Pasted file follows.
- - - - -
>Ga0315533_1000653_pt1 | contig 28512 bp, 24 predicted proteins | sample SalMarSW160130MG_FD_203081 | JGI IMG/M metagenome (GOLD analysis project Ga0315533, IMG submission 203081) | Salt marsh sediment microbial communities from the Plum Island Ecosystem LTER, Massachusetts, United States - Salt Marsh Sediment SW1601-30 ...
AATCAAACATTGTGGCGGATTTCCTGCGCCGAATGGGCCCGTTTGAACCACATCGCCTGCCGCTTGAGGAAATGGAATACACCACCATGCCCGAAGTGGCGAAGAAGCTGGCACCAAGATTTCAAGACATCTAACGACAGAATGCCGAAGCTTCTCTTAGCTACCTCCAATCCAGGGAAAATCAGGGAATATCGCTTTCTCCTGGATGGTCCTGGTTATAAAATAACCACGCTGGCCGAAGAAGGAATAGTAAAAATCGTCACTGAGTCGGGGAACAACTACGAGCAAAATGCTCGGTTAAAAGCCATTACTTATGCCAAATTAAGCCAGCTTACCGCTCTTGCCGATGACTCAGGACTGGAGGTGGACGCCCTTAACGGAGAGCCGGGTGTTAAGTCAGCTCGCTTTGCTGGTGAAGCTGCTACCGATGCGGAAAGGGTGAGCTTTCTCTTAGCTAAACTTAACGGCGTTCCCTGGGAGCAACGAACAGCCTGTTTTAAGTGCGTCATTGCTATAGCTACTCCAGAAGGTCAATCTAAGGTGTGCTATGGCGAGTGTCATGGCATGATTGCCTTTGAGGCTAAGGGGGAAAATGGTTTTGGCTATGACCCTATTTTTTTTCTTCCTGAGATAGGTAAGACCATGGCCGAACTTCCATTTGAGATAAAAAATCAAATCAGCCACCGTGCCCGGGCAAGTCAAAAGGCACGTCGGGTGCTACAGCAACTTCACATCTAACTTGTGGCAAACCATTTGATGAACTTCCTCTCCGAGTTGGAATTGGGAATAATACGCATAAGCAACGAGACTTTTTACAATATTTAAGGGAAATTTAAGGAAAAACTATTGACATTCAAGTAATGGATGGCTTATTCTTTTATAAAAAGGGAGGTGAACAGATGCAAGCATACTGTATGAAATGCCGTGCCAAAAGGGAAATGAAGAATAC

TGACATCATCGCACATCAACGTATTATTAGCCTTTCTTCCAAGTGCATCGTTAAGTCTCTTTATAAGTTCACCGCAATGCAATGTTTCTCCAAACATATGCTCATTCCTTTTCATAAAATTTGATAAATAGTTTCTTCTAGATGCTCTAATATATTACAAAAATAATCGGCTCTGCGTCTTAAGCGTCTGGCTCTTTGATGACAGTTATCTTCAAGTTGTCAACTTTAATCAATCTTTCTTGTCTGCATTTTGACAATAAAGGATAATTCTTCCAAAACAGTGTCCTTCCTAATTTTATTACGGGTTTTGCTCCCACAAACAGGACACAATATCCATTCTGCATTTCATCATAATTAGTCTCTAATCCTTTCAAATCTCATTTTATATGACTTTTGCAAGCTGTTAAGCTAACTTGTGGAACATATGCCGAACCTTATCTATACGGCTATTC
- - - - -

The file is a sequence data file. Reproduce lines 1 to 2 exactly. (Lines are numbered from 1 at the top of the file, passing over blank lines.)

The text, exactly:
>Ga0315533_1000653_pt1 | contig 28512 bp, 24 predicted proteins | sample SalMarSW160130MG_FD_203081 | JGI IMG/M metagenome (GOLD analysis project Ga0315533, IMG submission 203081) | Salt marsh sediment microbial communities from the Plum Island Ecosystem LTER, Massachusetts, United States - Salt Marsh Sediment SW1601-30 ...
AATCAAACATTGTGGCGGATTTCCTGCGCCGAATGGGCCCGTTTGAACCACATCGCCTGCCGCTTGAGGAAATGGAATACACCACCATGCCCGAAGTGGCGAAGAAGCTGGCACCAAGATTTCAAGACATCTAACGACAGAATGCCGAAGCTTCTCTTAGCTACCTCCAATCCAGGGAAAATCAGGGAATATCGCTTTCTCCTGGATGGTCCTGGTTATAAAATAACCACGCTGGCCGAAGAAGGAATAGTAAAAATCGTCACTGAGTCGGGGAACAACTACGAGCAAAATGCTCGGTTAAAAGCCATTACTTATGCCAAATTAAGCCAGCTTACCGCTCTTGCCGATGACTCAGGACTGGAGGTGGACGCCCTTAACGGAGAGCCGGGTGTTAAGTCAGCTCGCTTTGCTGGTGAAGCTGCTACCGATGCGGAAAGGGTGAGCTTTCTCTTAGCTAAACTTAACGGCGTTCCCTGGGAGCAACGAACAGCCTGTTTTAAGTGCGTCATTGCTATAGCTACTCCAGAAGGTCAATCTAAGGTGTGCTATGGCGAGTGTCATGGCATGATTGCCTTTGAGGCTAAGGGGGAAAATGGTTTTGGCTATGACCCTATTTTTTTTCTTCCTGAGATAGGTAAGACCATGGCCGAACTTCCATTTGAGATAAAAAATCAAATCAGCCACCGTGCCCGGGCAAGTCAAAAGGCACGTCGGGTGCTACAGCAACTTCACATCTAACTTGTGGCAAACCATTTGATGAACTTCCTCTCCGAGTTGGAATTGGGAATAATACGCATAAGCAACGAGACTTTTTACAATATTTAAGGGAAATTTAAGGAAAAACTATTGACATTCAAGTAATGGATGGCTTATTCTTTTATAAAAAGGGAGGTGAACAGATGCAAGCATACTGTATGAAATGCCGTGCCAAAAGGGAAATGAAGAATAC